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How to get the attention of wealthy prospects

By Advisor Perspectives
Wealth Management

waste Given today’s competing demands for attention, it’s never been harder to get in front of affluent prospects. But here’s is one statistic that will get you in front of wealthy investors: Research shows that for affluent families, 70% of wealth is lost by the end of the second generation, and 90% is gone by the end of the third. Focusing on hot buttons To engage with prospects, you have to focus on their hot buttons. While leaving a legacy for their heirs is not typically a priority for investors with $1 million or $2 million, the higher up the wealth curve you go, the more likely that the wellbeing of kids and grandkids is a priority. That’s why, when talking with a wealthy prospect, it is worth saying something like, “For my clients with substantial assets, quite often leaving a legacy for children and grandchildren is an important consideration. Tell me, where does this rank among your priorities?” If this is a high priority for them, you could add: “A recent article pointed to research showing that for wealthy families, 70% of assets are gone by the end of the second generation, and 90% are lost by the end of the third generation. I’d be happy to send you that article, but the good news is that there are some things you can do to reduce the chances of that happening.” You can link to that article from Money Magazine: Why Rich Families Lose Wealth by the Second Generation.) The causes of wealth loss The Money Magazine article was based on a report by U.S. Trust, Insights on Wealth and Worth. This report was based on over 600 investors with investable assets over $3 million. A third of the investors had assets of $3 to $ 5 million, a third had assets between $5 million and $10 million and the final third had assets of over $10 million. Here are some of the findings with regard to leaving a legacy:
  • 63% said it was important to leave an inheritance;
  •  ,;
  • just 36% had fully disclosed their wealth to their children; andfmD
  • Only 27% had told children how much they were likely to inherit.
The statistics on loss of wealth across generations comes from The Williams Group, founded by former San Francisco Giants tackle Roy Williams. In conjunction with an academic at the Miami of Ohio School of Business, they studied over 3,000 families to understand why only one third had lost their wealth and family harmony into the next generation. Their key finding: The primary reason for this loss was not due to poor investment performance, taxes or dilution of wealth across numerous heirs; it was the failure to preserve assets across generations due to heirs’ lack of preparation and a breakdown of trust and communication. More about this research can be found in the 2013 Wall Street Journal article Lost Inheritance. (If you are not a Wall Street Journal subscriber, search for “Wall Street Journal Lost Inheritance” to read the article.) How to help clients talk about their wealth This is far from the first article on the challenges that affluent families have in talking about money. The #1 Hot-Button Topic for Wealthy Families discussed research from UBS Wealth Management conducted with both wealthy investors contemplating leaving an inheritance and heirs who had received an inheritance. Here’s an excerpt from that article: Among heirs who have received an inheritance, 34% wish their parents had done something differently and 74% plan to do something differently themselves. These are the top areas that heirs pointed to in which they’ll do better than their parents:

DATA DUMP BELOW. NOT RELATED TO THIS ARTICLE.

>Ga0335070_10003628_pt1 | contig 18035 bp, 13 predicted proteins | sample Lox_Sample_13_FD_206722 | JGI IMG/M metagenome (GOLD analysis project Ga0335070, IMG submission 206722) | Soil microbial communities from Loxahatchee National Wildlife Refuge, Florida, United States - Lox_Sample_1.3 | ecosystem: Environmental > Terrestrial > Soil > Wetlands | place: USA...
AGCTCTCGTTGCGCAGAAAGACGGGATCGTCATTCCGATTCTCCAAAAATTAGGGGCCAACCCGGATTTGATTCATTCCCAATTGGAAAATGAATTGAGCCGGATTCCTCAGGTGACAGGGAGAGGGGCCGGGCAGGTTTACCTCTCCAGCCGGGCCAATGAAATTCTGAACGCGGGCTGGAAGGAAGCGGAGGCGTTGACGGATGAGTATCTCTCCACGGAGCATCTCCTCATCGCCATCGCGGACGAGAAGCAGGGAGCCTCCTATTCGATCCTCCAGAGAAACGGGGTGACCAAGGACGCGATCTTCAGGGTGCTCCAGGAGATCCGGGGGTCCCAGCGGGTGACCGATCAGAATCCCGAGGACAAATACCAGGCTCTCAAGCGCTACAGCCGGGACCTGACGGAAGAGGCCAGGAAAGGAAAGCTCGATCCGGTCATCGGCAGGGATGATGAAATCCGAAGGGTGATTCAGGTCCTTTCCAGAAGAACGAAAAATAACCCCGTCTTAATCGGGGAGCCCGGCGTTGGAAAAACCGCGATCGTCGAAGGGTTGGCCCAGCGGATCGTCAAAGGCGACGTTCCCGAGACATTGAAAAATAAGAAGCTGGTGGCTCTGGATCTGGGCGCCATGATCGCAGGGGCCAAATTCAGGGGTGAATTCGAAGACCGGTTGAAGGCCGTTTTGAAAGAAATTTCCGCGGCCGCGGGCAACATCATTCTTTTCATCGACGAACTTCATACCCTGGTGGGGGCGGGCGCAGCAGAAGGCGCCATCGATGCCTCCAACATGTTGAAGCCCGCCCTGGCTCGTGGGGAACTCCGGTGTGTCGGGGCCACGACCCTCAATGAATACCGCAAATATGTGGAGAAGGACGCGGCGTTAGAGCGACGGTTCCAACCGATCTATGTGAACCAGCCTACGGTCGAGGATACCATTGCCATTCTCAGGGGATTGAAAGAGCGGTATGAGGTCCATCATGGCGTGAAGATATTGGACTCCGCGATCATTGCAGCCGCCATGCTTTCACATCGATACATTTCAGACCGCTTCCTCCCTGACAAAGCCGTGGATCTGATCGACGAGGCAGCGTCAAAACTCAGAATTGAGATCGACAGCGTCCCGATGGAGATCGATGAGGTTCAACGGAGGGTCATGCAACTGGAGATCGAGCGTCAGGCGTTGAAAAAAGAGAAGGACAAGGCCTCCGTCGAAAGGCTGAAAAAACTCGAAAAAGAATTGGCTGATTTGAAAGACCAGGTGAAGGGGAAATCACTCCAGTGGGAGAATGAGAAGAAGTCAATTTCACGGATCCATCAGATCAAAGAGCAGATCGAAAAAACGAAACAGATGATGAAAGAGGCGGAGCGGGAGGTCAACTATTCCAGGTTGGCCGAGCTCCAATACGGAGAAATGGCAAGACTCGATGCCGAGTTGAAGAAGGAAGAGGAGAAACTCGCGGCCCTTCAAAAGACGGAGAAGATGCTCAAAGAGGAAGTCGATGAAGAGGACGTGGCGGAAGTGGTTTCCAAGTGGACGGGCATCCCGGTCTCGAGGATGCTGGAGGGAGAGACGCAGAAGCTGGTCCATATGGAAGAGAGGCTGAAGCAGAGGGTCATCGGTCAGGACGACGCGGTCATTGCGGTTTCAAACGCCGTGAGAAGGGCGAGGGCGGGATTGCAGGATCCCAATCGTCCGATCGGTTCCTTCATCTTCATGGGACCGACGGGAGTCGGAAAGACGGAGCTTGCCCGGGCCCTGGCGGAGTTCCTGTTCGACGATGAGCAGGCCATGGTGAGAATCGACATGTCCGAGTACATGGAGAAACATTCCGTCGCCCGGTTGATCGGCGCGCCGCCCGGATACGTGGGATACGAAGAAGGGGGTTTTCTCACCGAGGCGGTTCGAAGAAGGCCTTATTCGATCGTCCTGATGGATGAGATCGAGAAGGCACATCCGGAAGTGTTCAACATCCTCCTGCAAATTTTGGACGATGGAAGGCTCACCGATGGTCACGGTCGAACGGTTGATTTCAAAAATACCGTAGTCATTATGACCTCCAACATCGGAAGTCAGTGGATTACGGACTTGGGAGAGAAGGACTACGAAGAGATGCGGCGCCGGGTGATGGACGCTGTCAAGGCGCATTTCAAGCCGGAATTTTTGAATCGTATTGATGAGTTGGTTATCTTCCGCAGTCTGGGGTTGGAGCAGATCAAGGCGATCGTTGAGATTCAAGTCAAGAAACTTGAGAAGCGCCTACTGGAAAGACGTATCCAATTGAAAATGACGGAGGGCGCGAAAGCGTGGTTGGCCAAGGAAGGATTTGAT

• 47% will keep their will up to date
  • 43% will disclose the whereabouts of all assets
  • 34% will proactively discuss plans with their heirs
  • 34% will minimize taxes for heirs
  • 33% will have a clear wealth distribution plan
There are some basics to successful wealth transfer that many affluent investors get right, such as maintaining an up-to-date will. Where they fail is having conversations with their children early enough to prepare them for the wealth that they’ll be receiving. This is not easy to do, but some advisors are succeeding at helping affluent investors accomplish this task. The article Five Ways to Get Families to Talk About Finances outlined how some advisors do this:
  • Offer to facilitate the conversation
  • Ensure that clients feel in control of what’s talked about
  • Start with small steps
  • Get reinforcements from clients’ accountants and lawyers
  • Use third party articles to help make this a priority
The Money Magazine and Wall Street Journal articles I referred to earlier will open the door to conversations with affluent prospects, as can these New York Times articles: The Talk You Didn’t Have With Your Parents Could Cost You and What’s Almost as Certain as Death? Not Talking About the Inheritance. Helping wealthy clients talk about their money will add substantial value to your relationship – and it can do more than that. In an environment where every advisor is looking for an edge, developing expertise in helping wealthy families talk about money sets you apart and opens the door to conversations with affluent prospects. This story first appeared in Advisor Perspectives.
Photo: Thomas Hawk

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